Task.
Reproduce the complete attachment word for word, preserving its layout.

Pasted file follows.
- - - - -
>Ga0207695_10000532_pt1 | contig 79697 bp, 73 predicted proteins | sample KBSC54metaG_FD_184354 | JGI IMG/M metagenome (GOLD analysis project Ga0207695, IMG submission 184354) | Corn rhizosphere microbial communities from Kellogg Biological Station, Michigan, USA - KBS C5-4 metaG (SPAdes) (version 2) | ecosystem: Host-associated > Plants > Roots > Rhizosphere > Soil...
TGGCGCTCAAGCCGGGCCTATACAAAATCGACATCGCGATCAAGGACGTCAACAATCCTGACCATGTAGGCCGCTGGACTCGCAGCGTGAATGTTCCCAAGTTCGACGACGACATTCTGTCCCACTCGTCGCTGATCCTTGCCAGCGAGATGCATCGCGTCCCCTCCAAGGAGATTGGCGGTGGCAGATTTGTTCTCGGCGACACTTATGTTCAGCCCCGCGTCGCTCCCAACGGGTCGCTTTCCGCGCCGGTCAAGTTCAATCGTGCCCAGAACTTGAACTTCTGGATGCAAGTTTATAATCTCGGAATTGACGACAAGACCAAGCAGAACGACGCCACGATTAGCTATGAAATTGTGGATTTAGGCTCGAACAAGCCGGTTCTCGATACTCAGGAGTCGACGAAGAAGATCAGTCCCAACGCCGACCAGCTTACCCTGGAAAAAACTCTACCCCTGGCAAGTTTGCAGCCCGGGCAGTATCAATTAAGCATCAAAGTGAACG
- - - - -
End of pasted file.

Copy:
>Ga0207695_10000532_pt1 | contig 79697 bp, 73 predicted proteins | sample KBSC54metaG_FD_184354 | JGI IMG/M metagenome (GOLD analysis project Ga0207695, IMG submission 184354) | Corn rhizosphere microbial communities from Kellogg Biological Station, Michigan, USA - KBS C5-4 metaG (SPAdes) (version 2) | ecosystem: Host-associated > Plants > Roots > Rhizosphere > Soil...
TGGCGCTCAAGCCGGGCCTATACAAAATCGACATCGCGATCAAGGACGTCAACAATCCTGACCATGTAGGCCGCTGGACTCGCAGCGTGAATGTTCCCAAGTTCGACGACGACATTCTGTCCCACTCGTCGCTGATCCTTGCCAGCGAGATGCATCGCGTCCCCTCCAAGGAGATTGGCGGTGGCAGATTTGTTCTCGGCGACACTTATGTTCAGCCCCGCGTCGCTCCCAACGGGTCGCTTTCCGCGCCGGTCAAGTTCAATCGTGCCCAGAACTTGAACTTCTGGATGCAAGTTTATAATCTCGGAATTGACGACAAGACCAAGCAGAACGACGCCACGATTAGCTATGAAATTGTGGATTTAGGCTCGAACAAGCCGGTTCTCGATACTCAGGAGTCGACGAAGAAGATCAGTCCCAACGCCGACCAGCTTACCCTGGAAAAAACTCTACCCCTGGCAAGTTTGCAGCCCGGGCAGTATCAATTAAGCATCAAAGTGAACG